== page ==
Tampa police sergeant fired, charged with welfare fraud

La Joyce Houston, 47, a 16-year Tampa Police Department veteran, made $91,400 a year.
La Joyce Houston, 47, a 16-year Tampa Police Department veteran, made $91,400 a year.
Published Oct. 11, 2013

TAMPA — Tampa police detectives eavesdropping on a jail inmate's phone calls heard a voice they did not expect:

Their own agency's Sgt. La Joyce Houston talking to an inmate named Rita Girven, the biological mother of a girl Houston had adopted years ago.

The two women conspired to let Houston use Girven's food stamps, doled out on an electronic benefits transfer, or EBT, card, police say. On Sept. 10, Houston used it to buy $365 in groceries at a Gibsonton Walmart.

On Thursday, police fired, then arrested 47-year-old Houston on two charges of food stamp fraud and one charge of grand theft.

The 16-year agency veteran made $91,400 a year. By 3 p.m. Thursday, she was sitting in the Orient Road Jail, held in lieu of $6,000 bail.

If convicted, she might forfeit her pension, which is about $46,000 a year, officials said.

Houston is married to Tampa police detective Eric Houston, a respected homicide investigator, who went to work Thursday as usual. Police Chief Jane Castor said the agency does not believe he was involved with — or knew about — any fraud. Nonetheless, the agency plans to conduct an "exhaustive" internal investigation, she said.

La Joyce Houston's is the department's third public firing in two weeks. On Sept. 27, the agency fired and arrested a detective accused of stealing from the evidence room. They also fired Sgt. Ray Fernandez, the DUI supervisor involved in what appears to have been the setup of a local lawyer. Fernandez has not been charged.

Though the trio's dismissals happened in quick succession, Castor said officers like them make up a small part of the agency, which employs just under 1,000 sworn officers.

"It's very rare for one of our officers to violate policies, much less the law," Castor said.

Detectives first learned of Houston's phone conversations on Aug. 8, as they secretly listened to Girven's calls as part of a separate investigation, Castor said. Girven was booked into jail on Aug. 8 on charges of petty theft and violation of probation. She has a long criminal record with 49 felony charges and 14 convictions, police say. Most are related to theft and fraud.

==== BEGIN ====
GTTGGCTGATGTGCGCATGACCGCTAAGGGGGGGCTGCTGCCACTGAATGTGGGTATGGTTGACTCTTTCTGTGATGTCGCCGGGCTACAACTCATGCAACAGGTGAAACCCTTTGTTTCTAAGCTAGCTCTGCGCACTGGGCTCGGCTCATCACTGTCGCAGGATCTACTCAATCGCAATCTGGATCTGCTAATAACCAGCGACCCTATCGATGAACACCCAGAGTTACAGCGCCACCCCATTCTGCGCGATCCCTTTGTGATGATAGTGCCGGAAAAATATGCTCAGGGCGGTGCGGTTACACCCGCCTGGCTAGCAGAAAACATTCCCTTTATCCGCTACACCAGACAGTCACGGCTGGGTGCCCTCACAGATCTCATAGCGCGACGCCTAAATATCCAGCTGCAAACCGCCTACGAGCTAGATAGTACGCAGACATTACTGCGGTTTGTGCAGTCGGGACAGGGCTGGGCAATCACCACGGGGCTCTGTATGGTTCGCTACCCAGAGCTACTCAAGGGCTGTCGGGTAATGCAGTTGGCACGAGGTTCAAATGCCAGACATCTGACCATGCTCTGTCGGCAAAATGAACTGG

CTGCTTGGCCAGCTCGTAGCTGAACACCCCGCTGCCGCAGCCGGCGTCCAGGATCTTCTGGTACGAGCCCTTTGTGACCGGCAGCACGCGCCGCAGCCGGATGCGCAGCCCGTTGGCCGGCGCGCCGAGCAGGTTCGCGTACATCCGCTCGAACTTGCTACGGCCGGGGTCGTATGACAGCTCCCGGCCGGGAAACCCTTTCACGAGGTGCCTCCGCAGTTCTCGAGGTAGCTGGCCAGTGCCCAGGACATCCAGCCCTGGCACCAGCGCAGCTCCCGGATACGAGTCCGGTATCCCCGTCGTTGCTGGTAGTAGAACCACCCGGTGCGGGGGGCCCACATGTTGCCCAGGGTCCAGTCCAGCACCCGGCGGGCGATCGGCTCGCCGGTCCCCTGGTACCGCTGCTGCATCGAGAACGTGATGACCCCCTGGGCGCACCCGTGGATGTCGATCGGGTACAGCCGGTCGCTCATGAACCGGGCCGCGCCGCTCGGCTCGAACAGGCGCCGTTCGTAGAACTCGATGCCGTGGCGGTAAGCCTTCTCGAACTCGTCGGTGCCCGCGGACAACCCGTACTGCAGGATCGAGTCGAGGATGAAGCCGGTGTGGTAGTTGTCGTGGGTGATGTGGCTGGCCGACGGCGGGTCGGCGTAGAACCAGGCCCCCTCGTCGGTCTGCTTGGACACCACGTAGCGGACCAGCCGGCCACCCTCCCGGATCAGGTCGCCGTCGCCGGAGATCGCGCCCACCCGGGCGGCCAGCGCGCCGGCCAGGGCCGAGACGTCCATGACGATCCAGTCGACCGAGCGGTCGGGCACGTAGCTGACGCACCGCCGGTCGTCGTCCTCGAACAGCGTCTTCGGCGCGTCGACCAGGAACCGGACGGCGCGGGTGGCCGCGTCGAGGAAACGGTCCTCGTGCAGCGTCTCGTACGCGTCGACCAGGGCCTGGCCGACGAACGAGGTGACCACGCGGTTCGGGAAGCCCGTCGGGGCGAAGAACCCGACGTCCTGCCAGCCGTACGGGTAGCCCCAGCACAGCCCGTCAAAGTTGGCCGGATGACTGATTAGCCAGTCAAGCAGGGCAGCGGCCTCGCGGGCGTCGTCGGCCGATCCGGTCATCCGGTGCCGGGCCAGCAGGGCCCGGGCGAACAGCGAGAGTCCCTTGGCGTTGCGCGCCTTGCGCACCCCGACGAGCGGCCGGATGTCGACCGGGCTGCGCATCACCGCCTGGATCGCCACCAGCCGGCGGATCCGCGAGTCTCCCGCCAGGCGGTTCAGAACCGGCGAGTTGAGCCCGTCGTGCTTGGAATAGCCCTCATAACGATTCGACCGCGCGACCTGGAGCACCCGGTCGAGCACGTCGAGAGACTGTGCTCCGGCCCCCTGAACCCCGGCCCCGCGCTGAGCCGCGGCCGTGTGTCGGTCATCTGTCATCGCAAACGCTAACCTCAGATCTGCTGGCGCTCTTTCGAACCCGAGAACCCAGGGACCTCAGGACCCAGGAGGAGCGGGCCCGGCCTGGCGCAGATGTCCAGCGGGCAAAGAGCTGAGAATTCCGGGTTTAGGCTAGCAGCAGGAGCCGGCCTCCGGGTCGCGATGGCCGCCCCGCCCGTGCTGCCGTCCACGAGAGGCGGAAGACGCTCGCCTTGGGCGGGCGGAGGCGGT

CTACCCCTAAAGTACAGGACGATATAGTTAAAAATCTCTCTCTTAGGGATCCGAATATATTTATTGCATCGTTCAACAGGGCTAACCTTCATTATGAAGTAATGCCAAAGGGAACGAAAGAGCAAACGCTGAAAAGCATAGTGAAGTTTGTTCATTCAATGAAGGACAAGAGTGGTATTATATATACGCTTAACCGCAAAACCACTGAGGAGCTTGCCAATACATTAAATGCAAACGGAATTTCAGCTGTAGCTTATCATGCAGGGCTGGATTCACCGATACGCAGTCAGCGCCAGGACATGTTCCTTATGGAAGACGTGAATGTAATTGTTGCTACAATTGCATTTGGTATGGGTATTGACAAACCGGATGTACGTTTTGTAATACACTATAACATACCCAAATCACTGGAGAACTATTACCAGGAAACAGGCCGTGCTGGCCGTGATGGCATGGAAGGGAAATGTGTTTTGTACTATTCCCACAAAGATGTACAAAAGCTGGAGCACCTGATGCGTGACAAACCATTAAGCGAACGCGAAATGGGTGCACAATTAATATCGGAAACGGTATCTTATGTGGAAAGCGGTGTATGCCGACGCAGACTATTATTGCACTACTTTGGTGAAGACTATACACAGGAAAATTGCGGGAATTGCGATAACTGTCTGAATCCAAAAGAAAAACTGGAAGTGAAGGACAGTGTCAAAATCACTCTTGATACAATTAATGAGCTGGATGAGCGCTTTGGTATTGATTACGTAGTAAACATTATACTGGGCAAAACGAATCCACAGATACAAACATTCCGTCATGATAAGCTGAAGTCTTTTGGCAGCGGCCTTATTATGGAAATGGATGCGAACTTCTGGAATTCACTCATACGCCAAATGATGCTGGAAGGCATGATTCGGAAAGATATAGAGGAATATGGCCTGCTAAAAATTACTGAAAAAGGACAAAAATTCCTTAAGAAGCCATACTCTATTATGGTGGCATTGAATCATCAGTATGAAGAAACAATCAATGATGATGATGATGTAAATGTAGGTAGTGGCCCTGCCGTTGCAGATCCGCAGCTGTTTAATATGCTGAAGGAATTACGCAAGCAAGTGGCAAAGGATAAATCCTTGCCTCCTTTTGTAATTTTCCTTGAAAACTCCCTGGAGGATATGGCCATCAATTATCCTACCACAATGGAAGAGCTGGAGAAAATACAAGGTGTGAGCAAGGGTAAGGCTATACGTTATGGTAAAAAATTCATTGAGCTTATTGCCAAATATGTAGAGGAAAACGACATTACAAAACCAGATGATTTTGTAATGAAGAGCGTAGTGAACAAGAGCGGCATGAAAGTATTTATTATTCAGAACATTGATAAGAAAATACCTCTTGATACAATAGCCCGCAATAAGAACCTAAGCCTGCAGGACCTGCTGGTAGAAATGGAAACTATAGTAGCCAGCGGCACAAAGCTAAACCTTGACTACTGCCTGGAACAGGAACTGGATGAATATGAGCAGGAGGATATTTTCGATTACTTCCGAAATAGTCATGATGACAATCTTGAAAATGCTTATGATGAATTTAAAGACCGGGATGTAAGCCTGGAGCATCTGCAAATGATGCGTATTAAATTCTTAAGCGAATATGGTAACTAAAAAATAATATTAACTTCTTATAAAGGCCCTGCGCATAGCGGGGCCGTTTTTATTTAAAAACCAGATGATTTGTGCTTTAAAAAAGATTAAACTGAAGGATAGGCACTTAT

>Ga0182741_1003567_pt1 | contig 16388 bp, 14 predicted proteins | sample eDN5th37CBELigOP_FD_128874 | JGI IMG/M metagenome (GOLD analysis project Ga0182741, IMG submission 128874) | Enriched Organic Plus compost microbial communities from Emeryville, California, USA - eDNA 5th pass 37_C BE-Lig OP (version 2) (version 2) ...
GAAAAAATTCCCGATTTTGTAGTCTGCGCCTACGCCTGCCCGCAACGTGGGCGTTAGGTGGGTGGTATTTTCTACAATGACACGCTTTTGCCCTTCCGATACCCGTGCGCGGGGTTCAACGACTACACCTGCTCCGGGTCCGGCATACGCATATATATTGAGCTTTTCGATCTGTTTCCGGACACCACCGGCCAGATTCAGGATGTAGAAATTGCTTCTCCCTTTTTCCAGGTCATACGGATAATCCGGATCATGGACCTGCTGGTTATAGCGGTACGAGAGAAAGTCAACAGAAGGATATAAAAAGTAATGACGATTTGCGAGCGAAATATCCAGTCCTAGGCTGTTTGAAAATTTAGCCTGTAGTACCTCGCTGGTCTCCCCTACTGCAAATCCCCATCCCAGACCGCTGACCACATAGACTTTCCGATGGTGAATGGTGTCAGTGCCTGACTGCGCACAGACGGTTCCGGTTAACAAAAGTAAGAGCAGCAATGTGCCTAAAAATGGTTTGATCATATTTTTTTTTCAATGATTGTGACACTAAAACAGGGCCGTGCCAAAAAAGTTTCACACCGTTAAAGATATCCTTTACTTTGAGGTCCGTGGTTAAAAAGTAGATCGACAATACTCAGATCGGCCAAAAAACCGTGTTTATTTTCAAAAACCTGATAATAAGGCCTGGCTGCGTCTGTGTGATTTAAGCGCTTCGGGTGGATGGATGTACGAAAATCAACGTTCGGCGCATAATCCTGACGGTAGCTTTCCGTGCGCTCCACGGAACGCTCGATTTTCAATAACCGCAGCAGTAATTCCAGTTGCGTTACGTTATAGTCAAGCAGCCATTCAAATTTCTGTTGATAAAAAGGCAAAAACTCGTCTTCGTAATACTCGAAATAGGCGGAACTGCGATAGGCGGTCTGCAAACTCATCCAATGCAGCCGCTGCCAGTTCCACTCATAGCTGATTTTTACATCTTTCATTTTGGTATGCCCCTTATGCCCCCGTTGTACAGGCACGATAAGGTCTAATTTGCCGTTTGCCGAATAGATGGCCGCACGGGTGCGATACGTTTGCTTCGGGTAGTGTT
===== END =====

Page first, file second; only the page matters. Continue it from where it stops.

Over nine weeks, Houston and Girven spoke at least 35 times, and during one of the calls, Girven told the sergeant where she could find Girven's EBT card, police say. In addition to using it at Walmart, police say Houston also gave it to one of her family members to use in exchange for 50 cents for every dollar spent.

Houston put the proceeds into Girven's jail canteen account, police say.

Girven was charged with welfare fraud in connection with this case, police say.

Another problem: Girven's EBT card was in the name of her 12-year-old son, police say. That is not allowed because Girven neither had custody of the boy nor provided him any financial support.

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Houston was told of her firing Thursday morning at the office of her attorney, Daniel J. Fernandez. Reached in the afternoon, Fernandez said he was not ready to talk case specifics — only about his client in general.

Houston supervised night-shift patrol officers in east Tampa, Ybor City and the Port of Tampa and had no previous disciplinary issues in her file, police say. While moving up the ranks at the Tampa Police Department, she got a bachelor's degree in sociology and a master's in education, her attorney said.

She married detective Eric Houston in 2007, and in 2009 the two legally adopted the young girl that Houston had cared for since infancy. The girl is now 9.

On Thursday, no one had an answer for why. Why would Houston steal several hundred dollars and risk her good-paying job and pension?

Chief Castor said Houston gave no statement and remained stoic as she was told of her firing.

Times news researcher John Martin contributed to this report. Jessica Vander Velde can be reached at or (813) 226-3433.